Nothing like Old Firm derby intensity, says Neil Lennon

Jason Holt and Scott Brown
Rangers beat Celtic on penalties in last season's Scottish Cup semi-final

Former Celtic captain and manager Neil Lennon is excited by this season's Old Firm derbies, saying of the rivalry: "There's just nothing like it."

Rangers won promotion to the top flight for this season and will face defending champions Celtic on 10 September.

"When you see the intensity and the passion in the crowd and the expectation, it's addictive," Lennon told BBC Scotland.

"In my career, when I've left this environment, it's never the same."

Barton v Brown - 'It'll be interesting'

Joey Barton
Former Manchester City player Barton joined Rangers during the close season

Lennon feels the midfield joust between Rangers' Joey Barton and Celtic's Scott Brown adds particular intrigue.

"It'll be interesting," Lennon said on BBC Radio Scotland's Sportsound.

"He [Brown] has certainly got the athleticism, the power, pace. He'll certainly dominate Joey in that department. I think Joey's technically, probably slightly better.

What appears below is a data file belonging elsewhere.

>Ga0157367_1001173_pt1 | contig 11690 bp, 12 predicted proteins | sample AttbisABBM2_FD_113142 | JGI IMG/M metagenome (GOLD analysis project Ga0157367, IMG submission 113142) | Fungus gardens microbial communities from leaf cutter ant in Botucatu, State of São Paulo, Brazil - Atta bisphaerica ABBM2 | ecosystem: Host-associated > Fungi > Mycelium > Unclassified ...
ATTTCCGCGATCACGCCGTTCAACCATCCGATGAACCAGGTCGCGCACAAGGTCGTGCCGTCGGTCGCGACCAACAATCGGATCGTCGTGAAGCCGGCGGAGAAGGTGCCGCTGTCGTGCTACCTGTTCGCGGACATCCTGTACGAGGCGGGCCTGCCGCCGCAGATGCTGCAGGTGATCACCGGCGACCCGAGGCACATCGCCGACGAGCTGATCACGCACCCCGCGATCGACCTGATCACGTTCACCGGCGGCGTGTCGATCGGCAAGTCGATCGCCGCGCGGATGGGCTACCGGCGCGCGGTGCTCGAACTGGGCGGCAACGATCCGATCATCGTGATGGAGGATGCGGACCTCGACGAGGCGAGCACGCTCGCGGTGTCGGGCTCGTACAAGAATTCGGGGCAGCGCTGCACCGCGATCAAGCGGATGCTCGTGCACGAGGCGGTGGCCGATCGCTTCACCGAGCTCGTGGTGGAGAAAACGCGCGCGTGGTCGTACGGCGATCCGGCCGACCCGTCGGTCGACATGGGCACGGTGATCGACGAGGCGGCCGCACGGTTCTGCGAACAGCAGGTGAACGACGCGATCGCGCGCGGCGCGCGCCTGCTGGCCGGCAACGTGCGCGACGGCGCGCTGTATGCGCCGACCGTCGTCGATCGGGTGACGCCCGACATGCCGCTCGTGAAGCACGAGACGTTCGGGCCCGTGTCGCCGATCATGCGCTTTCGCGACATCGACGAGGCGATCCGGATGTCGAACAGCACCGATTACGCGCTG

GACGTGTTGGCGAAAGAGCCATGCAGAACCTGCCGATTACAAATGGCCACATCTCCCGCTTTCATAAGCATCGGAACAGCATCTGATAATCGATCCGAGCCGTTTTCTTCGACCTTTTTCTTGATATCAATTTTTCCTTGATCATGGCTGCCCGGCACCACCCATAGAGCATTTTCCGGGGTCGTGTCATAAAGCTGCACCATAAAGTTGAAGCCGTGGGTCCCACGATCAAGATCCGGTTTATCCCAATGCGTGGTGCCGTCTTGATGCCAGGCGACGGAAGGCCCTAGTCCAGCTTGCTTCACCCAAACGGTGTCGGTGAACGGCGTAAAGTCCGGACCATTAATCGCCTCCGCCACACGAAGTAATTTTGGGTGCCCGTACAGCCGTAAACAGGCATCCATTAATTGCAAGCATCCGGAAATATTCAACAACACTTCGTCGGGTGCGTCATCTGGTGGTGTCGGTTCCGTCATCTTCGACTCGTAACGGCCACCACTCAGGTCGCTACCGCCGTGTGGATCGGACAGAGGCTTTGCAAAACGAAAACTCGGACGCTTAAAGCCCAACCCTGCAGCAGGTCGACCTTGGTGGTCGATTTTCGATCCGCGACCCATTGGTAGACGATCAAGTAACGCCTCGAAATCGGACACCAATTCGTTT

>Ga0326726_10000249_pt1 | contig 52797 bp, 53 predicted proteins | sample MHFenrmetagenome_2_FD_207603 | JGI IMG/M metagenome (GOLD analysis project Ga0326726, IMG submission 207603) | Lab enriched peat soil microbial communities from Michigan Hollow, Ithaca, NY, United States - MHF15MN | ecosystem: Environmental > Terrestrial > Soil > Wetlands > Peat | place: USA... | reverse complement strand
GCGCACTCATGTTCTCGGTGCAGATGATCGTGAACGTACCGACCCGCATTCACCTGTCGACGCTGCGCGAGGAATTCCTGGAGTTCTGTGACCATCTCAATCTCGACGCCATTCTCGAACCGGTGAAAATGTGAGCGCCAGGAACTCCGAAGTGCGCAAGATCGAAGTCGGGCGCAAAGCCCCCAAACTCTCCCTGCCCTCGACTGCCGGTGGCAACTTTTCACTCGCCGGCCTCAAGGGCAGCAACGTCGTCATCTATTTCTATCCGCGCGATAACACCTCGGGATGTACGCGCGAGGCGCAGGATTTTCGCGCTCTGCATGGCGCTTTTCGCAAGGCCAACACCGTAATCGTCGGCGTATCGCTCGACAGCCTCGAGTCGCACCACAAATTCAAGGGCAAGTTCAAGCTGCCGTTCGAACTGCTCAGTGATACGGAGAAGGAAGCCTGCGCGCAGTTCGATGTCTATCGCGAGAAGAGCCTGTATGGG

"I didn't think he [Brown] had a great season last year but I think that was down to injury. I watched him last Sunday against Hearts. I thought he was back to his best."

Rivals on the park, friends off it

Barry Ferguson and Neil Lennon
Barry Ferguson and Lennon led their respective sides in many derbies

Looking back on his own experience of Glasgow derbies, Lennon spoke of his on-field rivalry with Rangers captain Barry Ferguson - a friend off the pitch.

"When you have a nemesis, you have to put your marker down, in Old Firm games especially," Lennon explained. "You put your marker down early.

"Barry would've gone for me and I would've gone for Barry because we were seen as the two leaders in the team. It'll be the same with Barton and Brown, maybe.

"I had total respect for Barry. I thought he was a fantastic player - technically superb, could see a pass.

"Socially, it was very difficult but every now and again, we'd meet up quietly out of the road. We'd chew the fat but we never ever fell out or anything like that.

"We had words on the pitch and then it was forgotten about afterwards. There was a real high level of respect there."

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